We headed out early this morning with one goal: search out the best fall colors we can find. When we went to Telluride a few days ago, the aspens were starting to turn from yellow to orange, so decided to head in that direction again. When we turned west out of Ridgway, the morning light was just reaching the top of the San Juan mountains, ready to spill light down the valleys. We couldn't have had better timing.
We joined a bunch of other photographers at a wide pullout, each ready with tripod and some with huge telephoto lenses. I'd have preferred a wide angle landscape lens; maybe when I get home I'll invest in one. But my 18-250mm Sigma lens plus polarizer is great for this kind of light and bright landscape.
We stumbled upon Last Dollar Road by accident; it was a good parking spot to photograph a hillside with a rustic wood fence in the foreground. When we decided to drive up the road just a ways, to see what was back there, we struck photographic gold.
It's miles and miles of dirt road through broad parkland with creeks and grazing cattle, old homesteads, and the occasional cluster of ranch buildings. We forded creeks more times than I can count, and the road got steep and rutted and a bit dicey in places. It's not for the faint of heart, or those without four-wheel drive. I was glad to be in the Tundra.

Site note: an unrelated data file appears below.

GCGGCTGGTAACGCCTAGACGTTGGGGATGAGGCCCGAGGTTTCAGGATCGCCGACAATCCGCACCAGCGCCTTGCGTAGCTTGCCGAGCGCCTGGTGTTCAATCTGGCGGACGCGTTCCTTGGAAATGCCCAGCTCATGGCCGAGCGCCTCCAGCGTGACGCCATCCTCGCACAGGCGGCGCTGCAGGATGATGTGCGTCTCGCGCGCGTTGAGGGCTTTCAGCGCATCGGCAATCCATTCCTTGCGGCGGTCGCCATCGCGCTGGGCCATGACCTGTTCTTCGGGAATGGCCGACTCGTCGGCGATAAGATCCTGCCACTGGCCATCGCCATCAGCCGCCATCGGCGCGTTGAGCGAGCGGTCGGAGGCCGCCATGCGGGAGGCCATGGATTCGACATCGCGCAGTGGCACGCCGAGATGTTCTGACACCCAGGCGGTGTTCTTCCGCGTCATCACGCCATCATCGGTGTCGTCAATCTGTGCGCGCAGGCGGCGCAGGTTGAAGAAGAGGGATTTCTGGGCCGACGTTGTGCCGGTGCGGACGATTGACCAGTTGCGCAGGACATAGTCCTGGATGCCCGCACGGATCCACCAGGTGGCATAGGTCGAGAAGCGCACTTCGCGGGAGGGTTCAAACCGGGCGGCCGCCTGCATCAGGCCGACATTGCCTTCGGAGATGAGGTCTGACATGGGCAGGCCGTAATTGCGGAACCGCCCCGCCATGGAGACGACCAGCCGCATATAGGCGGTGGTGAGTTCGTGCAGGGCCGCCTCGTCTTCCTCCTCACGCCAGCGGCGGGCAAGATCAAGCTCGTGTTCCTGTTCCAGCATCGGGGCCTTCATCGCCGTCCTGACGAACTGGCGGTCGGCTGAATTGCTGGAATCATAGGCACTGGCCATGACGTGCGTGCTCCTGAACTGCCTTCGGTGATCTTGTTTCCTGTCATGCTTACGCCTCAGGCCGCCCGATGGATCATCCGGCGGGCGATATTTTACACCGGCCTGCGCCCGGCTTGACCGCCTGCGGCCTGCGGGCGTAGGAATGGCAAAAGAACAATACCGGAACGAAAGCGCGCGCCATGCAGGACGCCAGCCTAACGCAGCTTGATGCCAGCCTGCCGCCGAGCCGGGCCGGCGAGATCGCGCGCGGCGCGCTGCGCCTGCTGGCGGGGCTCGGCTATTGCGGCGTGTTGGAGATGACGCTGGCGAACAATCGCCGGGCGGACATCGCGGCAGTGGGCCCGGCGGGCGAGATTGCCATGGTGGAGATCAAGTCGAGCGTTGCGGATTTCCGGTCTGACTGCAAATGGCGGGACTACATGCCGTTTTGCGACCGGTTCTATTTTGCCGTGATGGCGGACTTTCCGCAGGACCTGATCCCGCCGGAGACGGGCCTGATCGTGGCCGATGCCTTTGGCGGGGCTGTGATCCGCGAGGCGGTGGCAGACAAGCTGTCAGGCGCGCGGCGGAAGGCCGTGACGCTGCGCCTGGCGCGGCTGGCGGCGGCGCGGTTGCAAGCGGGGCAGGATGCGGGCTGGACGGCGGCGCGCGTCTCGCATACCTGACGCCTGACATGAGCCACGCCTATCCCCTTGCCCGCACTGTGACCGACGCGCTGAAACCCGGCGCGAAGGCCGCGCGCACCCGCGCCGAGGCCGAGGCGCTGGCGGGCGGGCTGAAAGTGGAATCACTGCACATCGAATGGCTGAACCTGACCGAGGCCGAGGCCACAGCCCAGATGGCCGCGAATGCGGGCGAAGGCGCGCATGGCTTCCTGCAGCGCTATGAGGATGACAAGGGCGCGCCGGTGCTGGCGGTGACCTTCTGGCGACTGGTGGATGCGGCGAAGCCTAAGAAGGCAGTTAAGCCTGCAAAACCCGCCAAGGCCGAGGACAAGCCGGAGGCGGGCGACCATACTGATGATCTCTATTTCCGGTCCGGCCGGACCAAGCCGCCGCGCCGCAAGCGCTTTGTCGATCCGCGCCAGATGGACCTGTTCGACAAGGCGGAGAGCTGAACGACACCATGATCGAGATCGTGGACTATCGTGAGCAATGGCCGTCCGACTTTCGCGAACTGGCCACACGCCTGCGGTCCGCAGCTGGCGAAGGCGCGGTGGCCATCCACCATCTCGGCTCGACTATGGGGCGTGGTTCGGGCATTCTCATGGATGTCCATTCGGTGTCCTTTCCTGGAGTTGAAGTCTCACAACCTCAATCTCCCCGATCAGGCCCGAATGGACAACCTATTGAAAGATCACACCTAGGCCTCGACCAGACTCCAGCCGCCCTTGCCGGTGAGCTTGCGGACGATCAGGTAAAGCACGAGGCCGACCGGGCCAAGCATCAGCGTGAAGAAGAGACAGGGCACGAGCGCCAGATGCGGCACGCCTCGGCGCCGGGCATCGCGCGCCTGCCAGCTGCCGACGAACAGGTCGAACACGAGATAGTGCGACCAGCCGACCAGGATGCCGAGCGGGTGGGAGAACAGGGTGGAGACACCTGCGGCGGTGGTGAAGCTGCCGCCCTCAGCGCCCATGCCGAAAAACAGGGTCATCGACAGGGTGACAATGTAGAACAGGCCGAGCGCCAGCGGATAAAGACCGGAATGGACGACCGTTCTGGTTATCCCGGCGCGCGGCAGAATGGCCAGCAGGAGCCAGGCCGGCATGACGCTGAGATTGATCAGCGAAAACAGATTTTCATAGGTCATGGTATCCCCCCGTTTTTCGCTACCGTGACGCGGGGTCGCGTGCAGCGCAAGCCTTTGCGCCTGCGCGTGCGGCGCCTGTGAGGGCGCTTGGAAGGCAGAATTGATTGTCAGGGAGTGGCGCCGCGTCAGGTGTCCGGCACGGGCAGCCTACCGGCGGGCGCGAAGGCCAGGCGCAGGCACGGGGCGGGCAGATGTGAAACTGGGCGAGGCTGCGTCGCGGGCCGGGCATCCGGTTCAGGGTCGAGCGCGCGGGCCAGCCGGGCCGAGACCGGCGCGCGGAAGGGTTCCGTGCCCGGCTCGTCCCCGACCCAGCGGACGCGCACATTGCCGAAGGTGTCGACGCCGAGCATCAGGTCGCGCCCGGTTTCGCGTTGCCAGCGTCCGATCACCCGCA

We leap-frogged with a group out for a photo tour, and when they stopped to walk through this old and twisty stand of aspens, we joined them. These trees were huge... for scale, check out DW on the hillside taking a picture.
The more we drove, the more beautiful the mountains and rivers of aspen trees, flowing down the ravines. And as we climbed, the colors deepened from gold to orange, copper to burgundy.
I could have spent all day here. As it was, we were out on the back roads more than six hours, just chasing aspens.
There are more aspen photographs to come.